Ruth and Bill Shell

My Story...

Ruth Warnick and Bill Shell met at house party in 1933 and, after a long courtship and 69 years of marriage they say "we've been partying ever since!" That optimism and good humour has no doubt carried them through a lifetime of changes and challenges.

Bill Shell was born in Kiev, Russia on September 5, 1915, the son of David and Anne (Chana Taran) Shell. He had two older siblings, Hymie and Pauline (Zinman). It was an austere but contented life, until the political and economic turbulence led to the Bolshevik revolution. As an 8-year-old boy, Bill witnessed the Bolsheviks stab his grandfather to death, which was an event that he has never forgotten. The family knew they had to leave Russia in order to survive. They fled into the forest and, after surviving on grass, berries and river water for two weeks, they emerged in Romania.

Bill's Uncle, Max Shell, had immigrated to Canada and was somehow able to provide the family with passports. In Romania, the family boarded a cattle boat. Three times, they switched boats by walking over planks mid-ocean from one boat to another and after a month, they arrived in Halifax. From Halifax they took the long train ride until they finally arrived in Winnipeg with absolutely nothing — no clothes but the ones on their backs, no food, no money, and no home. A Jewish immigration organization provided shelter and food for several weeks. With the help of his cousins; the Pollock family, David was able to buy a horse and wagon and became a fruit peddler. One day the horse ran wild and he was thrown from the wagon. He was hospitalized with serious injuries and consequently, Bill and Hymie began to sell the fruit door to door to earn money for the family, which now included their new brother Ben. Once David was back on his feet, he started a new business as a "jobber". He bought irregular clothes from Eaton's "basement sales" and resold them to country stores. In the meantime, Bill began school at David Livingstone and attended there until Grade 5. Bill's father eventually rented a home on Jarvis Avenue and along with the Pitch family created the "Achdus Free Loan Society". The Society met every Sunday to determine who they would loan money to. Loans were usually provided to recent immigrants to start a business in order to make a living. Families combined their meager earnings to give one person the means to make a living. Once that person was earning an income, he would repay his original loan and they would help the next person get started, and so on.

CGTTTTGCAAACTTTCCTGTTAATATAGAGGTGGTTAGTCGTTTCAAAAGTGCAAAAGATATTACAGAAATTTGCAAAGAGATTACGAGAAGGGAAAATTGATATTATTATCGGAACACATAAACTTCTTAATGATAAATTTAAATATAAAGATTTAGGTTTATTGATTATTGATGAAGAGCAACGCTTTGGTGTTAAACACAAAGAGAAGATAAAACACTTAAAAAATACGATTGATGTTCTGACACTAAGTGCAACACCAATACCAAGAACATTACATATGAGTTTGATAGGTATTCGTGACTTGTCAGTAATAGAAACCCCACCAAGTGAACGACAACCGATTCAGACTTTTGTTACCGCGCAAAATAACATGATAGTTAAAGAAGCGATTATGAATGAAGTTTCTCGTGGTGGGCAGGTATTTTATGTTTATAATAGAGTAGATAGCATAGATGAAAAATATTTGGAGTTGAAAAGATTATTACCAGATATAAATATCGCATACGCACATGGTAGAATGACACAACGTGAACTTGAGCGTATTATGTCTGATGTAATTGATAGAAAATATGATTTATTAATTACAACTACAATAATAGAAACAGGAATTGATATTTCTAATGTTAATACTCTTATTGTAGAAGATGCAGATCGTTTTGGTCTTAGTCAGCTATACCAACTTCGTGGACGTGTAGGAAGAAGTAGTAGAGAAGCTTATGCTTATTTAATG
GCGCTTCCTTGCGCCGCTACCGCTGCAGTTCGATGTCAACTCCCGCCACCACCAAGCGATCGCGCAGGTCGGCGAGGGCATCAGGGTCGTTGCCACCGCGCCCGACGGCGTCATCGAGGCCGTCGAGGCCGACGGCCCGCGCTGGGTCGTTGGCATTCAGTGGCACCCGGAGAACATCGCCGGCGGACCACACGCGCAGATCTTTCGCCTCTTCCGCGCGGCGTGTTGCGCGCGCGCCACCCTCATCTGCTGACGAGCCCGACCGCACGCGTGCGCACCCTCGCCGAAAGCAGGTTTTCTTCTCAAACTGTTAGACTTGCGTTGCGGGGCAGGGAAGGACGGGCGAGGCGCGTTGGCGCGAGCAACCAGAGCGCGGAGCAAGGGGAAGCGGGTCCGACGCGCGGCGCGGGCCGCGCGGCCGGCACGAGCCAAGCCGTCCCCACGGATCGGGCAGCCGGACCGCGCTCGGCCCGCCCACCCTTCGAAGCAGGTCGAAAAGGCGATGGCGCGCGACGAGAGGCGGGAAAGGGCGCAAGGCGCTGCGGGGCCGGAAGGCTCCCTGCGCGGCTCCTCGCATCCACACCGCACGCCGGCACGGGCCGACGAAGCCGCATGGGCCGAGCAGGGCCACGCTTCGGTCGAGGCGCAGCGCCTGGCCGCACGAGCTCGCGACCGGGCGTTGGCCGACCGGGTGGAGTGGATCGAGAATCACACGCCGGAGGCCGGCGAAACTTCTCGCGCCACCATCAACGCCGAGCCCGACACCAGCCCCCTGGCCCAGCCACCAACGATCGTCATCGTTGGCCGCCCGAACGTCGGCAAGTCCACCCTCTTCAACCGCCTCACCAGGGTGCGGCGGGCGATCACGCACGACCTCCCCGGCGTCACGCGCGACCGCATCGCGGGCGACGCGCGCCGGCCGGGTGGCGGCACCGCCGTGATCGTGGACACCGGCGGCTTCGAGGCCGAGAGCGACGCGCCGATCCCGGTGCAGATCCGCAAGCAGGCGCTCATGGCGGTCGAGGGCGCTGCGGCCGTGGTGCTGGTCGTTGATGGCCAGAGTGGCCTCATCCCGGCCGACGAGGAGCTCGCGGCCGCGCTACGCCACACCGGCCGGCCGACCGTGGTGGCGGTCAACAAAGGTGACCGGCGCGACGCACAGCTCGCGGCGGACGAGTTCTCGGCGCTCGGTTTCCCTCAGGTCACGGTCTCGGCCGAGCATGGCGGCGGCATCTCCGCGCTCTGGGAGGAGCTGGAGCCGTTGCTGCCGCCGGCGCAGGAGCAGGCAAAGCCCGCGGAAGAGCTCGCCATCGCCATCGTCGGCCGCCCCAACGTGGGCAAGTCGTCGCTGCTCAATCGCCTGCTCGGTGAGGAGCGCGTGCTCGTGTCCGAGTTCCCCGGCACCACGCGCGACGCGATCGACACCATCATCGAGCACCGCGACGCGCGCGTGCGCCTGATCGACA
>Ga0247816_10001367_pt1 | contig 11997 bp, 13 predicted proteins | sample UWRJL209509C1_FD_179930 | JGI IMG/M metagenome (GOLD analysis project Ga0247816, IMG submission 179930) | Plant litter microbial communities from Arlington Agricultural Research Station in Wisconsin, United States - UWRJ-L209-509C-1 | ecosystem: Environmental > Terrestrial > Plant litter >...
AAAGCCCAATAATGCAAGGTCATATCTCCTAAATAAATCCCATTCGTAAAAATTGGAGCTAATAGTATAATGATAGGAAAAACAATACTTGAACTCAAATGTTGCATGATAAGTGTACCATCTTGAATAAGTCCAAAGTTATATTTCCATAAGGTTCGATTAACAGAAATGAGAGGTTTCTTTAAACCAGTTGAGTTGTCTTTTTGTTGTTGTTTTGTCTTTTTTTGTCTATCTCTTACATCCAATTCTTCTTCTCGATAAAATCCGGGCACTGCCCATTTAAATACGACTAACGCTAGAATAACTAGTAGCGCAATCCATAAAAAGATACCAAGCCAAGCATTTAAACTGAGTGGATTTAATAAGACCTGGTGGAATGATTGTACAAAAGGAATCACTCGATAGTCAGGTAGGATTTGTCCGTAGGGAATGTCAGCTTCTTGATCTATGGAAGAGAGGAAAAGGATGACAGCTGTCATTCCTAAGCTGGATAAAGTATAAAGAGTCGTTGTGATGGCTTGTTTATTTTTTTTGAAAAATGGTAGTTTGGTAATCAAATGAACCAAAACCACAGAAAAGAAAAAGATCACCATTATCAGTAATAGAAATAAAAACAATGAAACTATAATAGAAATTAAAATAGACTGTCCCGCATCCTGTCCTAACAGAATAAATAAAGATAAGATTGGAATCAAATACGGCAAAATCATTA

For five years, the family moved to Sandy Lake where David owned a general store. Bill attended the local school to Grade 8, and then took Grades 9, 10 and 11 by correspondence. Each week he took the required exam at the elementary school. Bill's ultimate goal was to attend medical school, with the tuition being $100. Once the family was back in Winnipeg he got a job delivering groceries for $5 a week. While it may have seemed possible that he should have been able to raise the required tuition in just twenty weeks, the fact was that he had to pay his parents $4 a week for room and board, which left only $1 a week for his own expenses, which included dating his beloved Ruth.